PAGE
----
Robin-Lee

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Archive for January 2017

Weeks Two & Three Under the Greenhouse

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The worst things aren’t the Trixis, but they’re definitely toward the top of the list of things unpleasant under the glass of the greenhouses. The return, on the other hand, is worth the trouble and the while.

Trixis are a brand supplied by companies like Selecta, a large-scale breeder of ornamental plants and supplier of unrooted vegetative cuttings based all over Europe and Africa, and are assortments of three varieties of plants available to purchase in one pop. There are over 44 available brands of Trixis, all with unique names, as unique as some other cultivars of cuttings that have come through my hands at the greenhouse, my favorite being one in the Coleus genus (Plectranthus scutellarioides), ’Gay’s Delight’.

You might see some of the more patriotic assortments hanging from porches during the fourth of July and others exploding from their baskets in brilliant colors of the rainbow. The ones below, however, are my favorite picks, both for visually striking aesthetics and texture appeal. Sticking cuttings of three unique plants is tedious and time-consuming, and while we generally receive an acceptable shipment of cuttings of Calibrachoa, Petunia (being the worst for its stickiness), Verbena, it’s still a matter of delivery being on time and temperature conditions during transit. Cuttings—even after being immediately opened, accounted for, and stored in an ideally cool climate-controlled storage facility—can be flaccid or wilted when ready for sticking in soil medium.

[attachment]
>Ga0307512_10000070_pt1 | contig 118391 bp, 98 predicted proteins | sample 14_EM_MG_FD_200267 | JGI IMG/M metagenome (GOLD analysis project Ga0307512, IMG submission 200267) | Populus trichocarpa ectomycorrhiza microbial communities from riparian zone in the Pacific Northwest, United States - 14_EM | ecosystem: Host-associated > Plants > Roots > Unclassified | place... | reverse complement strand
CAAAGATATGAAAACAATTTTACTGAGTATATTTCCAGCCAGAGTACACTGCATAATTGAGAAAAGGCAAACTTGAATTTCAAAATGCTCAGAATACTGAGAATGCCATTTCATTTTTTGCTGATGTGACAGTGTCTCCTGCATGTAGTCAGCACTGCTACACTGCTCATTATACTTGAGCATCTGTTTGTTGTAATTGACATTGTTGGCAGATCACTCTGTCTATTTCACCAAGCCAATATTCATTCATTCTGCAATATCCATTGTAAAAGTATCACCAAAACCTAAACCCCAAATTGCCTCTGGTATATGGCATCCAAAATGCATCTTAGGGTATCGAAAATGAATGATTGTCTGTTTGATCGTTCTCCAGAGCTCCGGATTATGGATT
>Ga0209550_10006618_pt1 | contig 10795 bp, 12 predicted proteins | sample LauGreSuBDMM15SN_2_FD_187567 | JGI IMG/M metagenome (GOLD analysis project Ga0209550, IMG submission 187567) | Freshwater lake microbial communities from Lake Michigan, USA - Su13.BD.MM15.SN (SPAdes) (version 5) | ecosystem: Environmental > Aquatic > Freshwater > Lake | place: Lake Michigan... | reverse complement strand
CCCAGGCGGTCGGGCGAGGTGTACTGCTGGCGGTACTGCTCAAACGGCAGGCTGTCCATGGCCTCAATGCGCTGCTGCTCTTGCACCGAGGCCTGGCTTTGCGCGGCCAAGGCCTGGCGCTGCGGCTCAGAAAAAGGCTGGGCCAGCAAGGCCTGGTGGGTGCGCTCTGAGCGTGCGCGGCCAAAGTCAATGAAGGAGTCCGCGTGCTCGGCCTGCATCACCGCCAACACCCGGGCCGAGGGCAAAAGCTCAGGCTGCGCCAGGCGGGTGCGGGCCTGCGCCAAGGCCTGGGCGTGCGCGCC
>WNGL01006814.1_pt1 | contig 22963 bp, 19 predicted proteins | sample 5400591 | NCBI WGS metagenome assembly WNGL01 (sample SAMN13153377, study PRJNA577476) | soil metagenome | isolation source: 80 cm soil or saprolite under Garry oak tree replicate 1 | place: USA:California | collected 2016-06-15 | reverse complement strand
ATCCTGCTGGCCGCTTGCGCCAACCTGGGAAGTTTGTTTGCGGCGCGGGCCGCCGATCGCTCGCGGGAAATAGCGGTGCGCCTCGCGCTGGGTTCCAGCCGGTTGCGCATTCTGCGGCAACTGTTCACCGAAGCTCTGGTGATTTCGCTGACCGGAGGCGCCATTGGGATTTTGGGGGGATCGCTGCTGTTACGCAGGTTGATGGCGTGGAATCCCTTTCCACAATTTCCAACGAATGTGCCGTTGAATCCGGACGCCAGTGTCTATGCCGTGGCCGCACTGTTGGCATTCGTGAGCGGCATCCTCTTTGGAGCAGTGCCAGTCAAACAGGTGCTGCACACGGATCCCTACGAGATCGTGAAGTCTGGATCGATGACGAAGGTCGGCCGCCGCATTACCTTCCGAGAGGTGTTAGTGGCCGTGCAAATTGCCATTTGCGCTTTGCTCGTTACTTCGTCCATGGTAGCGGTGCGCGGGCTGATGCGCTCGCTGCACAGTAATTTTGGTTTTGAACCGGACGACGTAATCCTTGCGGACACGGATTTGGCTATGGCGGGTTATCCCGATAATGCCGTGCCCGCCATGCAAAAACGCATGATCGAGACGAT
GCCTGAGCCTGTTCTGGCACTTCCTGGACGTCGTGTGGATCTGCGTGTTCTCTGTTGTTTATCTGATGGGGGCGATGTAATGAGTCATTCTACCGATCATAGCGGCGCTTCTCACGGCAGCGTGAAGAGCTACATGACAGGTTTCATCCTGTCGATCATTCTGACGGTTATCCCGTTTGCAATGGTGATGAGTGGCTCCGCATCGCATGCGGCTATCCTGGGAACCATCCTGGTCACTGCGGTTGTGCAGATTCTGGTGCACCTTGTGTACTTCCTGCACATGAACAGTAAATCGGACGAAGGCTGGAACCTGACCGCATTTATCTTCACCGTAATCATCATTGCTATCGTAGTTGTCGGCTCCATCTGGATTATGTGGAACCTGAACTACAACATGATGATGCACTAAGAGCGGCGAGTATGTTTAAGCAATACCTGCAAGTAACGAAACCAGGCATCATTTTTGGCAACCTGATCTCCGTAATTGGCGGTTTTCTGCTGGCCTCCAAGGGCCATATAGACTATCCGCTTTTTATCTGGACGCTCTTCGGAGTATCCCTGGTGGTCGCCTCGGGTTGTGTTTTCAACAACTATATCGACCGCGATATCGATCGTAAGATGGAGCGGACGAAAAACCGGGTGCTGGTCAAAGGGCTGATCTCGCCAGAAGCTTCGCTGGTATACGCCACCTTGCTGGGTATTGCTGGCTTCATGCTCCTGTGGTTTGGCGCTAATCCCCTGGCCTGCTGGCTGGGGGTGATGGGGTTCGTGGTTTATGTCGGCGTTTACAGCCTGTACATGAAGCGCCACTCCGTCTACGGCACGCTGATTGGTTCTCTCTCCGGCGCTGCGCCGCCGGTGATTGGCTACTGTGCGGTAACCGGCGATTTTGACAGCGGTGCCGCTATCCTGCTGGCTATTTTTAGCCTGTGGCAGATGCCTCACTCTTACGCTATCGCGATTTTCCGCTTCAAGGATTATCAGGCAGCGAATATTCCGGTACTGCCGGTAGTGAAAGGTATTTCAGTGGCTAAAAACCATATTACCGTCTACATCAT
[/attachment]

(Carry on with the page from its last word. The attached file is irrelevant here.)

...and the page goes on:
Even then, it’s impressive to see these cuttings a week later, thriving under the greenhouse lights and following them through the greenhouse misting sections, some of them (especially Bacopa) trying to flower prematurely and needing shearing a week before ship-out date. But without further ado, I present my favorite varieties to grow under the greenhouse and a little bit about each component as well!

'Strawberry Shortcake' All images from Selecta

‘Strawberry Shortcake’
All images from Selecta

'Nightfall'

‘Nightfall’ All images from Selecta

 

'Geisha Girl' All images from Selecta

‘Geisha Girl’
All images from Selecta

'Out of the Blue' All images from Selecta

‘Out of the Blue’
All images from Selecta

'Treasure Chest' All images from Selecta

‘Treasure Chest’
All images from Selecta

 

Regardless of the other difficulties and obstacles under the greenhouse, I’m still learning a lot and I’m working with plants (and people), and that’s more than enough.

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Written by Robin Lee Dunlap

January 23, 2017 at 7:34 pm

Week One Under the Greenhouse

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Last month, I managed to wheedle my way into a greenhouse job north of Philadelphia, and, following my first week on the job, I can report that week one was nowhere near great nor promising. On that same note, I’ve learned a tremendous amount in a short time, and, on a separate note, joined a community band.